Friday, April 11, 2008

Timmins Police chief says more recruits needed

The Timmins Police Service has “critical” need for more officers and at least one city councillor wonders if enough is being done to attract white young males.
The issue was discussed this week when Timmins Police Chief Richard Laperriere presented his department’s new business plan to council.
Laperriere mentioned that recruitment for the service “is a critical issue.” He says Timmins police is looking to hire 20 new officers in the next three years to replace officers who retire or move to other communities.
“Our challenge, and it’s a real challenge, is we have to do more in regards to the recruitment of female and aboriginal candidates,” the chief told council.
Councillor Gary Scripnick told the chief he had seen several summer students who worked at his business trying to get hired on as police recruits.
“. . .WHITE YOUNG MALE. . .”
“It does concern me that if you are a white young male the chances of getting on the Timmins Police force are getting smaller because you’re trying to get these proportions of females and aboriginals,” Scripnick said.
“I know that’s the proper way to go,” he commented, “but a white young male seems to have a hard time to get in, because we’re trying to proportion our forces.”
The chief responded that it’s difficult to attract any candidates at the present, but “I think we still have a mandate in regards to being representative of the community.”
Laperriere told council that five years ago, Timmins police would put out a call for recruits and get 75 applications.
“On our last intake, we had eight,” said the chief.
Councillor Denis Saudino wondered if the hiring process was too expensive in that applicants must pay several hundred dollars up front, just to get to the interview process.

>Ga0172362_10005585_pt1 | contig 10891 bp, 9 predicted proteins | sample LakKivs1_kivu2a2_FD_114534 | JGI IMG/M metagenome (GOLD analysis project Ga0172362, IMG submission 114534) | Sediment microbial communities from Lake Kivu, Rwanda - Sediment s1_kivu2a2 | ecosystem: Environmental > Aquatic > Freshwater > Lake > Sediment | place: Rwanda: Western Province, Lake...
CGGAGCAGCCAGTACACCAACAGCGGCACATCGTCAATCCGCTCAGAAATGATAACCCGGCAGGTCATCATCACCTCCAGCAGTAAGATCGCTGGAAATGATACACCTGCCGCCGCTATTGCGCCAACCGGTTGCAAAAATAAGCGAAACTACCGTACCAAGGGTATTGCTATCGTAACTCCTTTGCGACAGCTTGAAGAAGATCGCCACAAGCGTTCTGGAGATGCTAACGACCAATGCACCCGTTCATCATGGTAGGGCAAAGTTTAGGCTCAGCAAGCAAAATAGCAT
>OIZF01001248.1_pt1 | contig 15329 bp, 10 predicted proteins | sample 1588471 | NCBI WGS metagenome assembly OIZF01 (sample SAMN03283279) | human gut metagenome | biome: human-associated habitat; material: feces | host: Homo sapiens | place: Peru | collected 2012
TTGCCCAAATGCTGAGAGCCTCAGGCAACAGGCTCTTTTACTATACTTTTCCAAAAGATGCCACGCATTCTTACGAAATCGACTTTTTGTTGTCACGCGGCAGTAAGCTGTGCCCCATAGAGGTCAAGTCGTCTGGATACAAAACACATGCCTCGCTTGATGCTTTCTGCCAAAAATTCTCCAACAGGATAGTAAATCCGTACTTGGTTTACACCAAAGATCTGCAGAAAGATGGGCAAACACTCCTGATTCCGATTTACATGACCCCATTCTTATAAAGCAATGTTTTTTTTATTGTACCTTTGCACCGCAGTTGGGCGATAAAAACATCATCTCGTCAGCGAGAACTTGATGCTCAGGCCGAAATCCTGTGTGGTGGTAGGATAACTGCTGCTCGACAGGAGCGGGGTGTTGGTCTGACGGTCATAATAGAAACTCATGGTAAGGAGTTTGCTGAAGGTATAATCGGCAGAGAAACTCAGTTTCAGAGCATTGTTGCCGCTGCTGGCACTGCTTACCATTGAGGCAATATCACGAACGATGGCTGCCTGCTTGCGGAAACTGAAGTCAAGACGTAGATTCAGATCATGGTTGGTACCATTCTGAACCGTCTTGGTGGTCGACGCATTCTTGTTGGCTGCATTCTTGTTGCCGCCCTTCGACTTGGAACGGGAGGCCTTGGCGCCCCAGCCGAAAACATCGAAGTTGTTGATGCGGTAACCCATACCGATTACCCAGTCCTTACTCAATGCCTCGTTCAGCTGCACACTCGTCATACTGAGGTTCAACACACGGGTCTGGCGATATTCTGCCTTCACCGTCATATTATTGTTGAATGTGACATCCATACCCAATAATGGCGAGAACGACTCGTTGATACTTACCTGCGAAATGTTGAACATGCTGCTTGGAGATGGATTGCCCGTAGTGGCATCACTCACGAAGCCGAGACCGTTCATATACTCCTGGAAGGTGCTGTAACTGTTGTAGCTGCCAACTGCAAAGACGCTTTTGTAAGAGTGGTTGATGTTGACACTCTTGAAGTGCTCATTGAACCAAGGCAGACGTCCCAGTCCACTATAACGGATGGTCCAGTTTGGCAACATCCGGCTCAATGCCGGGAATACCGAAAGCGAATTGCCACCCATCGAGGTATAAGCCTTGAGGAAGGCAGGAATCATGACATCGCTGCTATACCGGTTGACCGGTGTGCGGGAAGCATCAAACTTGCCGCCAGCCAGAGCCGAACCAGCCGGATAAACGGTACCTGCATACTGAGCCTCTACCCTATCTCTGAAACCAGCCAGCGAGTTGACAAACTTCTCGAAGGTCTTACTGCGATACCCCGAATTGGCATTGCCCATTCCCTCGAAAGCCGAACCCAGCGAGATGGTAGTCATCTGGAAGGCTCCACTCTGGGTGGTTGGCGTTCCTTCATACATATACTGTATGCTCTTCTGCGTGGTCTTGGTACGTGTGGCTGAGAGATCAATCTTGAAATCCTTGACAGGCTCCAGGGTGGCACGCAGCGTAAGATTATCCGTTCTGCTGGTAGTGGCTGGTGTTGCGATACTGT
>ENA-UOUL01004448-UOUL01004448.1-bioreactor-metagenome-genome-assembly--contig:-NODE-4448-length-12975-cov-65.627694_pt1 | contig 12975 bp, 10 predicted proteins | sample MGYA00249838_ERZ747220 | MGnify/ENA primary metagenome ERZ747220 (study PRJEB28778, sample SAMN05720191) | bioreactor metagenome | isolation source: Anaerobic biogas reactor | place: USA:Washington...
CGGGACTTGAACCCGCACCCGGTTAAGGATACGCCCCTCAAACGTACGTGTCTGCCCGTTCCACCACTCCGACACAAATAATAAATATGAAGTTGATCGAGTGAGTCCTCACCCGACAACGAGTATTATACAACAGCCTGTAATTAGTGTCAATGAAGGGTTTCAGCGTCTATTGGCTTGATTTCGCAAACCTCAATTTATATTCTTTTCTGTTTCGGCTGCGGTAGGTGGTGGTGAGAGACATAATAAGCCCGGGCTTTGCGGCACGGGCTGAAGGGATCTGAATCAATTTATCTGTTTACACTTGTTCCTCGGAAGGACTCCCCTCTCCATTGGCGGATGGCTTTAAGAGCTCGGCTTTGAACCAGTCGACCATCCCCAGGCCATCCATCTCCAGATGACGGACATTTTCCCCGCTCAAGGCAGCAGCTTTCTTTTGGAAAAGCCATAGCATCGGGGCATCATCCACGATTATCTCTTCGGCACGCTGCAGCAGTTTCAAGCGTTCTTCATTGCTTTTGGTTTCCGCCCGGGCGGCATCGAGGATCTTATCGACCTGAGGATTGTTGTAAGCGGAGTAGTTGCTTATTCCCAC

The chief says it’s a common and accepted practice among police services in Ontario that applicants must reach an accepted standard being being considered.
“Our pool right now is limited. They have to meet a certain set standard and if they don’t meet that standard, then basically we can’t give them an offer to hire,” said Laperriere.
In his report, the chief also told council that the police service is being run more efficiently that most. The average cost per capita for policing in Ontario is $240. In Timmins, Laperriere said the figure is only $224.
Laperriere says Timmins Police is also working to reduce incidents of violent crime and youth crime. He says youth crime will be partially addressed in 2009 with an effort to appoint a First Nations liaison officer
“There will be real growth in our aboriginal population and we need to do more,” he told council.
The chief also said there will be stepped-up enforcement of aggressive driving in Timmins with a crackdown on speeding offences. It’s hoped this will result in fewer accidents and fewer personal injuries. He says police are working to set up an aggressive driver hotline, where motorists can call in to report bad drivers.

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